Bucharest, June 11, 2021: Alin Gherman- CEO Nobel Technologies, Olivia Vereha– co-founder & chief of operations at Code for Romania; Alex Glod– storyteller, trainer and TEDx speaker, Ioana Vieru – Marketer and Andrei Lasc – Creative Director at Cu Substrat Agency are the speakers for this new edition of FUN Bucharest.
Once, at my grandparents’ house in Buzău, I was sent into the village. I came back running, to overhear a conversation between my grandfather and my grandmother: “Olivian is a hardworking person. Wherever you send him, he goes.”
My grandfather didn’t use to say too many good things to my face. But when he made that confession to my grandmother, I knew he meant it.
Another memory is with a rather critical teacher from the 8th grade, who, at least for a moment, I managed to impress.
I think people should say more good things one to another.
The only exception I can think of are monks, who prefer not to be praised.
Praising makes the world better, in my opinion.
I still think of moments when someone told something good about me, it feeds me, it’s a validation I need. I’m trying not to depend on this, but it happens naturally.
Also, don’t fake it. If you don’t mean praising, I wouldn’t do it. Say the truth, don’t just say things.
But if you focus on “What could I say good about this person?”, most likely you’ll come up with something.
I like this quote:
The only three things that matter:
It reminds me of:
Jesus answered, “I am the way and the truth and the life. No one comes to the Father except through me.
Here, relationships = truth, health = life, purpose = the way.
In the article quoted above, there are also priorities. Is there anything more important to you than those things? If so, is this a rational step?
I think there are multiple levels in life, and in some way or another, you fail to some degree on all of these. But, at the end of the day, you can do your best to achieve these goals, and it might be good for you.
There is some hardware, like a nice keyboard or an ergonomic chair, which you can hardly test.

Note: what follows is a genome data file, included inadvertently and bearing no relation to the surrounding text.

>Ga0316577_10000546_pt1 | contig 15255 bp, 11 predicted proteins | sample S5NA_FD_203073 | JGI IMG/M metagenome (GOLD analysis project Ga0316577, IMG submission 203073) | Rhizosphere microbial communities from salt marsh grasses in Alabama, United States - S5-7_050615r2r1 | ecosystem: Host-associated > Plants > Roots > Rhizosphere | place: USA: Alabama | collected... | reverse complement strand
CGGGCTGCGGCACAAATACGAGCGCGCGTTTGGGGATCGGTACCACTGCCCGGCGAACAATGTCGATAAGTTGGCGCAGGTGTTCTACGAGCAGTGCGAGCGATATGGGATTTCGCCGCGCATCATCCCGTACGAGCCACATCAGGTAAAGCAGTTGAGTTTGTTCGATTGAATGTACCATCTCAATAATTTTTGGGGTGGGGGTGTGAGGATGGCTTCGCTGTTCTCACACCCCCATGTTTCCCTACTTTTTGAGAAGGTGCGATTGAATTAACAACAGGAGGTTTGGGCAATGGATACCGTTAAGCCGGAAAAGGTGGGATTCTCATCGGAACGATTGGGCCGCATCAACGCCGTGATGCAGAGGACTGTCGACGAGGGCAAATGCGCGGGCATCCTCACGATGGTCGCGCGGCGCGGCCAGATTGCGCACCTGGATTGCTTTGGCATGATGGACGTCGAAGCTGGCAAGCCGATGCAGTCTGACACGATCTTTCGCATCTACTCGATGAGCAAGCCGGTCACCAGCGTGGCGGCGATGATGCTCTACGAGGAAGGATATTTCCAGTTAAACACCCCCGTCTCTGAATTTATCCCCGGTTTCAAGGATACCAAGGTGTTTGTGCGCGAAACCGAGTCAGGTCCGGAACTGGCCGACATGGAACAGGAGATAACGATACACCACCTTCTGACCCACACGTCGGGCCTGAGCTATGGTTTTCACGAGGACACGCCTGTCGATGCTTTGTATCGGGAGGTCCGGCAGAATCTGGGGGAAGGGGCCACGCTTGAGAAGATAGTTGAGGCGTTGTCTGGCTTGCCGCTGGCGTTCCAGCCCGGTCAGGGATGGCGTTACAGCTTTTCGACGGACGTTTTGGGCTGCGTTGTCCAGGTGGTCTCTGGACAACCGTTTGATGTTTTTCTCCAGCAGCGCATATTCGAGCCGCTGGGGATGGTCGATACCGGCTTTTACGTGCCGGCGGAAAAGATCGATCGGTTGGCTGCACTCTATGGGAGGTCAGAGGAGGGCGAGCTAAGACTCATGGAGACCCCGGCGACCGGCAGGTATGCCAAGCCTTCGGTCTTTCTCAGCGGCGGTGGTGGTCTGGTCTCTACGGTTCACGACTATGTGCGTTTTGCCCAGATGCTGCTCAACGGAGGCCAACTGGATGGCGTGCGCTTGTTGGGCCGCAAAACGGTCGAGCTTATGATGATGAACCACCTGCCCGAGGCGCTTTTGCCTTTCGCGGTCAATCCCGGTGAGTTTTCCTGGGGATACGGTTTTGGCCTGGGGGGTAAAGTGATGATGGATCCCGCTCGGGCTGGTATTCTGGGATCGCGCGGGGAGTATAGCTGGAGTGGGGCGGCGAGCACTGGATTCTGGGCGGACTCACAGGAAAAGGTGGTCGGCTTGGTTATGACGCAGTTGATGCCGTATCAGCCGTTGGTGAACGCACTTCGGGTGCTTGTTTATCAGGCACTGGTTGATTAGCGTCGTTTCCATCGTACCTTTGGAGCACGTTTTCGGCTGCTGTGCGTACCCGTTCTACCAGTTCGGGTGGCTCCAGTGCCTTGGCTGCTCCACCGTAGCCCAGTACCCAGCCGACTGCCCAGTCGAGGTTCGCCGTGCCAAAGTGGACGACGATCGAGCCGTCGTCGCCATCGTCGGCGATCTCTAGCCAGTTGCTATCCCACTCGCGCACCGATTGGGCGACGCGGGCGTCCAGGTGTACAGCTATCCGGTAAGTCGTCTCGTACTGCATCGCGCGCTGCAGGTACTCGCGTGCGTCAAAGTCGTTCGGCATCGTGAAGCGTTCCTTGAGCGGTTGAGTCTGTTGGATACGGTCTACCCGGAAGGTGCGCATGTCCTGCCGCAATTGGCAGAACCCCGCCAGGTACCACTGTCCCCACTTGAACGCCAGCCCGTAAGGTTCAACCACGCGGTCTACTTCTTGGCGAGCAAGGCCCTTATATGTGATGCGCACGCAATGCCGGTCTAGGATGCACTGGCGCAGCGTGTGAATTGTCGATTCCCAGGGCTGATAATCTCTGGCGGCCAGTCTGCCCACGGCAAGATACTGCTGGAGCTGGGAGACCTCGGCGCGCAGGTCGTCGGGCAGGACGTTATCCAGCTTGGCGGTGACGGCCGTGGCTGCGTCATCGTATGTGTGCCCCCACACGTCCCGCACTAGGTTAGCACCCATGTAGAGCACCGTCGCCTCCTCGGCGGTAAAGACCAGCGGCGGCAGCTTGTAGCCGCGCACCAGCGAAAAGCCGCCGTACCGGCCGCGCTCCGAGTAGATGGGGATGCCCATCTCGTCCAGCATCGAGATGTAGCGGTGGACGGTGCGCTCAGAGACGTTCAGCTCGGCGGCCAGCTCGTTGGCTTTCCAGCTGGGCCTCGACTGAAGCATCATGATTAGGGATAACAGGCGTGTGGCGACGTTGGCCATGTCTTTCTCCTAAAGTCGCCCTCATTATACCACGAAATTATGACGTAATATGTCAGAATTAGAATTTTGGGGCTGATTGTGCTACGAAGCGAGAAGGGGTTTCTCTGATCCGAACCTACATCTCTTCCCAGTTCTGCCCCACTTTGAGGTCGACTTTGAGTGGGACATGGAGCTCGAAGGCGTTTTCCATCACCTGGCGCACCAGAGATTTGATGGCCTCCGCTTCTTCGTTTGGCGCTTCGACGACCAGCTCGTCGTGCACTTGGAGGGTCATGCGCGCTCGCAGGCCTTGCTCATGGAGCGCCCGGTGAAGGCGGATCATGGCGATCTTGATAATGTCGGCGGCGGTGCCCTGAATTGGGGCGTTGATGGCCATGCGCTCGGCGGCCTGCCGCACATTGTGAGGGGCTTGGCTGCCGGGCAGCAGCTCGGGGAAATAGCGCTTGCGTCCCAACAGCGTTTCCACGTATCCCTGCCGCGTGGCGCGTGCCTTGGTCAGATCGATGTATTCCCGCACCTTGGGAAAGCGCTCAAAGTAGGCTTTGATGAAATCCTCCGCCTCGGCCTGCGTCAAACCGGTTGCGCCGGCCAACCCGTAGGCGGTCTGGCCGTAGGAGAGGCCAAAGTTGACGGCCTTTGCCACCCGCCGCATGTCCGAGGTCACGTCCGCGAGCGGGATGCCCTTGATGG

Sure, you can go into a store and see if you like it or not, start typing on the keyboard or lean back on the chair.
But how will you feel one week after using it? 3 months? One year?
I don’t think that first impressions are the best in these situations.
As I see it, you can only test if you don’t like some things like that – if you really hate the chair, if the keyboard annoys you a lot.
Mai jos, resursele cele mai importante, pentru mine, din luna mai 2021. Pot fi suprapuneri de la o secțiune la alta.
In Romania, I’ve heard some times ago that ads that are emotional, with soul, are remembered better than those that speak about logic and demonstrations.
And what do a lot of advertisers do? They put a heart in their ads.
Lots of ads with a heart:
- We save you money, not love – a supermarket.
- The drugstore of the heart.
- For the heart of Romanians – a beer.
- Chocolate in the shape of a heart.
- Print hearts and put them in a window – an additive to soups.
- Health from the heart of Dacia – medicinal plants.
The list is surely bigger, but I don’t watch as many ads as I used to do.
The issue with all these? They’re mostly cognitive, not emotional.
Even if you say “This is from the heart”, this does not make the message emotional.
“From Russia, with love” (1963 movie) does have some emotional connections (Russia, love). But, still, it’s rather rational.
It’s not enough, in my opinion, to take the heart, put it in an ad – voilà, you have an emotional message.